What you need to know:
- The challenge of ensuring food and nutrition security is one that global economies share.
- In Kenya, we lose and waste between 30 and 40 per cent of the food we produce.
Food waste and food losses remain a major challenge globally, not just for poor consumers, but for policy makers and government leaders alike. Over the years, the focus on attaining food and nutrition security has been through increased agricultural production, with approximately 95 per cent of investment in the agriculture sector being allocated towards improving and increasing production.
However, due to complex factors – like urban poverty and high post-harvest losses – increased yields have not translated to a direct impact on food and nutrition security. Ironically, food losses and wastage only receive less than five percent of research funding.
The challenge of ensuring food and nutrition security is one that global economies share. The UN Sustainable Development Goals (SDGs) highlight this under SDG 2 on zero hunger. Globally, food wastage and losses are approximated at 1.3 billion tonnes annually. Developed countries record higher levels of waste and losses at 670 million tonnes compared to developed countries at 630 million tonnes.
The food thus wasted and lost is enough to feed two billion people – about a quarter of the global population. By contrast, only 811 million people experience hunger globally, meaning that reducing food waste and losses is sufficient to address the imbalance in food security and to feed the most vulnerable populations.
High levels of food waste and losses are a direct setback to all efforts geared towards ensuring food and nutrition security. Incidentally, the food being produced currently is enough to meet humanity’s collective food demands – but only if it is better managed.
According to the Food and Agriculture Organisation (FAO), food loss occurs when food leaves the food chain at production and post-harvest stages, while food waste occurs at the retail and consumption stages.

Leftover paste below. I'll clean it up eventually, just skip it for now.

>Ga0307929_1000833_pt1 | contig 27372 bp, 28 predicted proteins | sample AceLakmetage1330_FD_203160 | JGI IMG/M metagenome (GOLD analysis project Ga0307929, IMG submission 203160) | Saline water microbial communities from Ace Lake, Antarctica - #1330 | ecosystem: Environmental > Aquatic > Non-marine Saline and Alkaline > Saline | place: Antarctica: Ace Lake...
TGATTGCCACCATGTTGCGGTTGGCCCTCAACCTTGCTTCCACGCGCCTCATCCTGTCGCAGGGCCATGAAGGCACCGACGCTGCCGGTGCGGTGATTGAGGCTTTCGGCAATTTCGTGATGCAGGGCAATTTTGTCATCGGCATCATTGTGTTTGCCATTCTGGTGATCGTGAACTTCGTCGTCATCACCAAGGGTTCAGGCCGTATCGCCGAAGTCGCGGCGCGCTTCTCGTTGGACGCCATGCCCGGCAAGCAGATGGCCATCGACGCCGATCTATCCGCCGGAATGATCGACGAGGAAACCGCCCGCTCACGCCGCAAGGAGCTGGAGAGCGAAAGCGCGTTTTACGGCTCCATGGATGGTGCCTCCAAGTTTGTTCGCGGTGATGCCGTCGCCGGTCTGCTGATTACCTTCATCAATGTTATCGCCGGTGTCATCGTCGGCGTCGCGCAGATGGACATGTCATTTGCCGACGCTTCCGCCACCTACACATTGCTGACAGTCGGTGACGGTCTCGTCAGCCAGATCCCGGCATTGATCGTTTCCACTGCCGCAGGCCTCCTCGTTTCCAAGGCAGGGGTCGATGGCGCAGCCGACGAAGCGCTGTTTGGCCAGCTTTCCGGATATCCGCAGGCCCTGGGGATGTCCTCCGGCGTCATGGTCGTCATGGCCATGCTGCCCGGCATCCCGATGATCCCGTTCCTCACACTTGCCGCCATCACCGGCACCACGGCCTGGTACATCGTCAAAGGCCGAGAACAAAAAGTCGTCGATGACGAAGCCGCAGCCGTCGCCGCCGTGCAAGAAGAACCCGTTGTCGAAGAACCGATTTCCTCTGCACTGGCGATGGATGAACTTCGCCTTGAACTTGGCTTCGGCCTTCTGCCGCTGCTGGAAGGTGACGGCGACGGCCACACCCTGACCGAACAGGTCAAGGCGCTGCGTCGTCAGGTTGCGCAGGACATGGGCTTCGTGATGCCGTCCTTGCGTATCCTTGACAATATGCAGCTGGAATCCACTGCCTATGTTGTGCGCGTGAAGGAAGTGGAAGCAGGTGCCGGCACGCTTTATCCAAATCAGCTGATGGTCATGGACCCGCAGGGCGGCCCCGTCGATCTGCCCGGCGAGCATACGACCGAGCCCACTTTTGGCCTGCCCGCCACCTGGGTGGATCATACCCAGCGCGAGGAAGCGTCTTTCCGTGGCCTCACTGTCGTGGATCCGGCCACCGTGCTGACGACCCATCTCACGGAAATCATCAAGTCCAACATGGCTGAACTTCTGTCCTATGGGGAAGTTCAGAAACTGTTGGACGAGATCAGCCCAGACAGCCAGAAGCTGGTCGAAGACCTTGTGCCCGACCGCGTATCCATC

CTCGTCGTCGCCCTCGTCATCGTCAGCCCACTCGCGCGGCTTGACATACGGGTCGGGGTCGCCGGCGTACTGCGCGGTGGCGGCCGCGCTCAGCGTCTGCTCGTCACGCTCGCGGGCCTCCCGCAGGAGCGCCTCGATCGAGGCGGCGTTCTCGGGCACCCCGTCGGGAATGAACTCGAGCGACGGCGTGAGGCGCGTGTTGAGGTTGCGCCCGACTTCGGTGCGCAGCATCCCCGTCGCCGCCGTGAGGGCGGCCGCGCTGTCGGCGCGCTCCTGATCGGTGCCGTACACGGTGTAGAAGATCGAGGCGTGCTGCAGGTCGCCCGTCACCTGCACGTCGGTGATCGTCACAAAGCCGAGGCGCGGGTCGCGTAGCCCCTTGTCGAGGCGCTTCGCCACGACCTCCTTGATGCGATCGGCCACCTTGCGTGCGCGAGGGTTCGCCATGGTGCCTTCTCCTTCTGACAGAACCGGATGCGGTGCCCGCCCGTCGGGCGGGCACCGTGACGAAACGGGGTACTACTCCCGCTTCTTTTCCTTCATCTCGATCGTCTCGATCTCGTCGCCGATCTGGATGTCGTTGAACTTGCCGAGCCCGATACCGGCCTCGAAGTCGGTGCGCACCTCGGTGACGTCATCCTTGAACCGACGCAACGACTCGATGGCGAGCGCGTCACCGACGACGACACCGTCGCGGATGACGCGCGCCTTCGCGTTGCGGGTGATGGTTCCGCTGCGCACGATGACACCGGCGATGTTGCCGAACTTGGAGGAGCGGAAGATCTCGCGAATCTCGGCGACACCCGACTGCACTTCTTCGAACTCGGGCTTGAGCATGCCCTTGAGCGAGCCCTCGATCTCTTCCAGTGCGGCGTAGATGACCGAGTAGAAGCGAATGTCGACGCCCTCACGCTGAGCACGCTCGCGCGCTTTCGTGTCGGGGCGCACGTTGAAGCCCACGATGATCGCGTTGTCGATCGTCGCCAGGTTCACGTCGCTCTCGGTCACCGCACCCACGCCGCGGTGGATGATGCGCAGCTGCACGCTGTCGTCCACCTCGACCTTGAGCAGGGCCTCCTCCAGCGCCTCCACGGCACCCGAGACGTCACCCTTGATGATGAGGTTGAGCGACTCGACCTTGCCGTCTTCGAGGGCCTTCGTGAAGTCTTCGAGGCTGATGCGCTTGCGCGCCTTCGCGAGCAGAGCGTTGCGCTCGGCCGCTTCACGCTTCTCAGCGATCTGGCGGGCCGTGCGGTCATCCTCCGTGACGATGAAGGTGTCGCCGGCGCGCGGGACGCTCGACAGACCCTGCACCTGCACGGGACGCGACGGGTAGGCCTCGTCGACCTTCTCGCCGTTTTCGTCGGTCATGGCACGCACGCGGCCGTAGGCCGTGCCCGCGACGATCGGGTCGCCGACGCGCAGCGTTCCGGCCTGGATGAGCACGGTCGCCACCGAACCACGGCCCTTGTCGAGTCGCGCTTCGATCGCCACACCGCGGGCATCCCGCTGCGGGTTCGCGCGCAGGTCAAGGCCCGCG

Food waste and losses, therefore, are a symptom of inefficiencies within the food system. With significant investment going into improving productivity, more investment is needed post-production to ensure that improved productivity translates to improved food and nutrition security.
Challenge of food waste
Post-production investment is critical as most losses and waste occurs once the harvests leave the farm. In Sub-Saharan Africa, for instance, 70 per cent of food waste and losses is in the post-production and post-harvest handling of food.
Another 12 per cent is lost in processing, 10 per cent in distribution and eight per cent at the consumption stage. These figures should give an indication into the areas where more investment is needed to reduce waste and losses because data ought to influence decision-making.
In Kenya, we lose and waste between 30 and 40 per cent of the food we produce. According to a FAO report, post-production losses account for 60 percent of the food lost. This can be mainly attributed to poor post-harvest management mechanisms – such as weak market linkages, poor handling and storage of food as well as limited value addition and processing capacity.
The losses are particularly predominant during seasons of bumper harvest, especially when farmers who practice irrigation happen to harvest at the same time as those who rely on rain-fed agriculture. This situation keeps the country in a loop of abundance and scarcity of food with every product cycle.
It is important to address this challenge of food waste and losses because it has social, environmental and economic implications. Socially, food waste losses lead to increased poverty arising from lost incomes and extended food and nutrition security. Environmentally, food waste contributes to greenhouse gas emissions as it releases methane while decomposing.
Economically, food waste and losses are a double tragedy because investments are wasted even as returns on investment are forgone. This is part of the reason why Kenyan farmers – and by extension rural communities In Kenya remain poor. On average, approximately Sh72 billion is lost every year, according to a recent report by FAO. This is money lost in investments channeled to producing the food as well as forgone returns.
If we are to realise the true potential of the investments made in the agriculture sector and achieve the goal of zero hunger, we need to better manage the food we already have even as we seek to enhance productivity. Increasing yields of, and by itself, will not get us to the promised land of food and nutrition security.
Ms Yegon is a food specialist with FAO and Fellow at African Food Fellowship. [email protected]